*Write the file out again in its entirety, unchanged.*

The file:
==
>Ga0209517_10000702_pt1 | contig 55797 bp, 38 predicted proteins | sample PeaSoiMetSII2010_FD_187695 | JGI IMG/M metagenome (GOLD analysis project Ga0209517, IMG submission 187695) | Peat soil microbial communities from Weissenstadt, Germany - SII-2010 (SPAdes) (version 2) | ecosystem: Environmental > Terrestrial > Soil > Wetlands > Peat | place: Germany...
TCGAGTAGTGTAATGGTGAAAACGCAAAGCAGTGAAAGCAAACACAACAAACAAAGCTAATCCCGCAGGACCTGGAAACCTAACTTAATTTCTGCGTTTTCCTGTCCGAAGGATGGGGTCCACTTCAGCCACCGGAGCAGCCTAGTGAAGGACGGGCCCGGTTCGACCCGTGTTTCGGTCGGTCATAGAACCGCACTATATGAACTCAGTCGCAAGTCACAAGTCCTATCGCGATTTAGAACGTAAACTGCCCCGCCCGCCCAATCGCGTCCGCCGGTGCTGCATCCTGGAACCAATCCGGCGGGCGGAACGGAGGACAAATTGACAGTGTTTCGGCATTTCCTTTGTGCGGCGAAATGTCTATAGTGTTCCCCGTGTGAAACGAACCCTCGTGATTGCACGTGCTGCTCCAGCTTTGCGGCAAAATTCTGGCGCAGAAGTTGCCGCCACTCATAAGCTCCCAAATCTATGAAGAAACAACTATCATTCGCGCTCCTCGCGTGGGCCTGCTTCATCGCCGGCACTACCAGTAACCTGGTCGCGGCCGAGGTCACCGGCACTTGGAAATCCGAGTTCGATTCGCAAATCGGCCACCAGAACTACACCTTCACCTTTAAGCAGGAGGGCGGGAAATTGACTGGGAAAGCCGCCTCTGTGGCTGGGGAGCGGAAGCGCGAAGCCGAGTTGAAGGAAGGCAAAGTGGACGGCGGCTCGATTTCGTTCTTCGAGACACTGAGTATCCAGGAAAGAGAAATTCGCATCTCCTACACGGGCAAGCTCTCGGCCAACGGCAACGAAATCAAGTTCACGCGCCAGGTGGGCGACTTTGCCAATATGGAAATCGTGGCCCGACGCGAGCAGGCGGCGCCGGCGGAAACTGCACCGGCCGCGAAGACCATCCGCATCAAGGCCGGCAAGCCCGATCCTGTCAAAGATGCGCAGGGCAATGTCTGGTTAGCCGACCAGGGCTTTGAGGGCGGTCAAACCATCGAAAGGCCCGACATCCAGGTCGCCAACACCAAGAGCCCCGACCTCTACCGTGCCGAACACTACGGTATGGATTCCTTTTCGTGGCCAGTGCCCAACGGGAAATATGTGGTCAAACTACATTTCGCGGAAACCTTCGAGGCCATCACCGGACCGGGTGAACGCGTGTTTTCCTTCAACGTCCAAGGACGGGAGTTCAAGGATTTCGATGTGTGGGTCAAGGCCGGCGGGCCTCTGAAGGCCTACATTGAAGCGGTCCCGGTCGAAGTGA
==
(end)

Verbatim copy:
>Ga0209517_10000702_pt1 | contig 55797 bp, 38 predicted proteins | sample PeaSoiMetSII2010_FD_187695 | JGI IMG/M metagenome (GOLD analysis project Ga0209517, IMG submission 187695) | Peat soil microbial communities from Weissenstadt, Germany - SII-2010 (SPAdes) (version 2) | ecosystem: Environmental > Terrestrial > Soil > Wetlands > Peat | place: Germany...
TCGAGTAGTGTAATGGTGAAAACGCAAAGCAGTGAAAGCAAACACAACAAACAAAGCTAATCCCGCAGGACCTGGAAACCTAACTTAATTTCTGCGTTTTCCTGTCCGAAGGATGGGGTCCACTTCAGCCACCGGAGCAGCCTAGTGAAGGACGGGCCCGGTTCGACCCGTGTTTCGGTCGGTCATAGAACCGCACTATATGAACTCAGTCGCAAGTCACAAGTCCTATCGCGATTTAGAACGTAAACTGCCCCGCCCGCCCAATCGCGTCCGCCGGTGCTGCATCCTGGAACCAATCCGGCGGGCGGAACGGAGGACAAATTGACAGTGTTTCGGCATTTCCTTTGTGCGGCGAAATGTCTATAGTGTTCCCCGTGTGAAACGAACCCTCGTGATTGCACGTGCTGCTCCAGCTTTGCGGCAAAATTCTGGCGCAGAAGTTGCCGCCACTCATAAGCTCCCAAATCTATGAAGAAACAACTATCATTCGCGCTCCTCGCGTGGGCCTGCTTCATCGCCGGCACTACCAGTAACCTGGTCGCGGCCGAGGTCACCGGCACTTGGAAATCCGAGTTCGATTCGCAAATCGGCCACCAGAACTACACCTTCACCTTTAAGCAGGAGGGCGGGAAATTGACTGGGAAAGCCGCCTCTGTGGCTGGGGAGCGGAAGCGCGAAGCCGAGTTGAAGGAAGGCAAAGTGGACGGCGGCTCGATTTCGTTCTTCGAGACACTGAGTATCCAGGAAAGAGAAATTCGCATCTCCTACACGGGCAAGCTCTCGGCCAACGGCAACGAAATCAAGTTCACGCGCCAGGTGGGCGACTTTGCCAATATGGAAATCGTGGCCCGACGCGAGCAGGCGGCGCCGGCGGAAACTGCACCGGCCGCGAAGACCATCCGCATCAAGGCCGGCAAGCCCGATCCTGTCAAAGATGCGCAGGGCAATGTCTGGTTAGCCGACCAGGGCTTTGAGGGCGGTCAAACCATCGAAAGGCCCGACATCCAGGTCGCCAACACCAAGAGCCCCGACCTCTACCGTGCCGAACACTACGGTATGGATTCCTTTTCGTGGCCAGTGCCCAACGGGAAATATGTGGTCAAACTACATTTCGCGGAAACCTTCGAGGCCATCACCGGACCGGGTGAACGCGTGTTTTCCTTCAACGTCCAAGGACGGGAGTTCAAGGATTTCGATGTGTGGGTCAAGGCCGGCGGGCCTCTGAAGGCCTACATTGAAGCGGTCCCGGTCGAAGTGA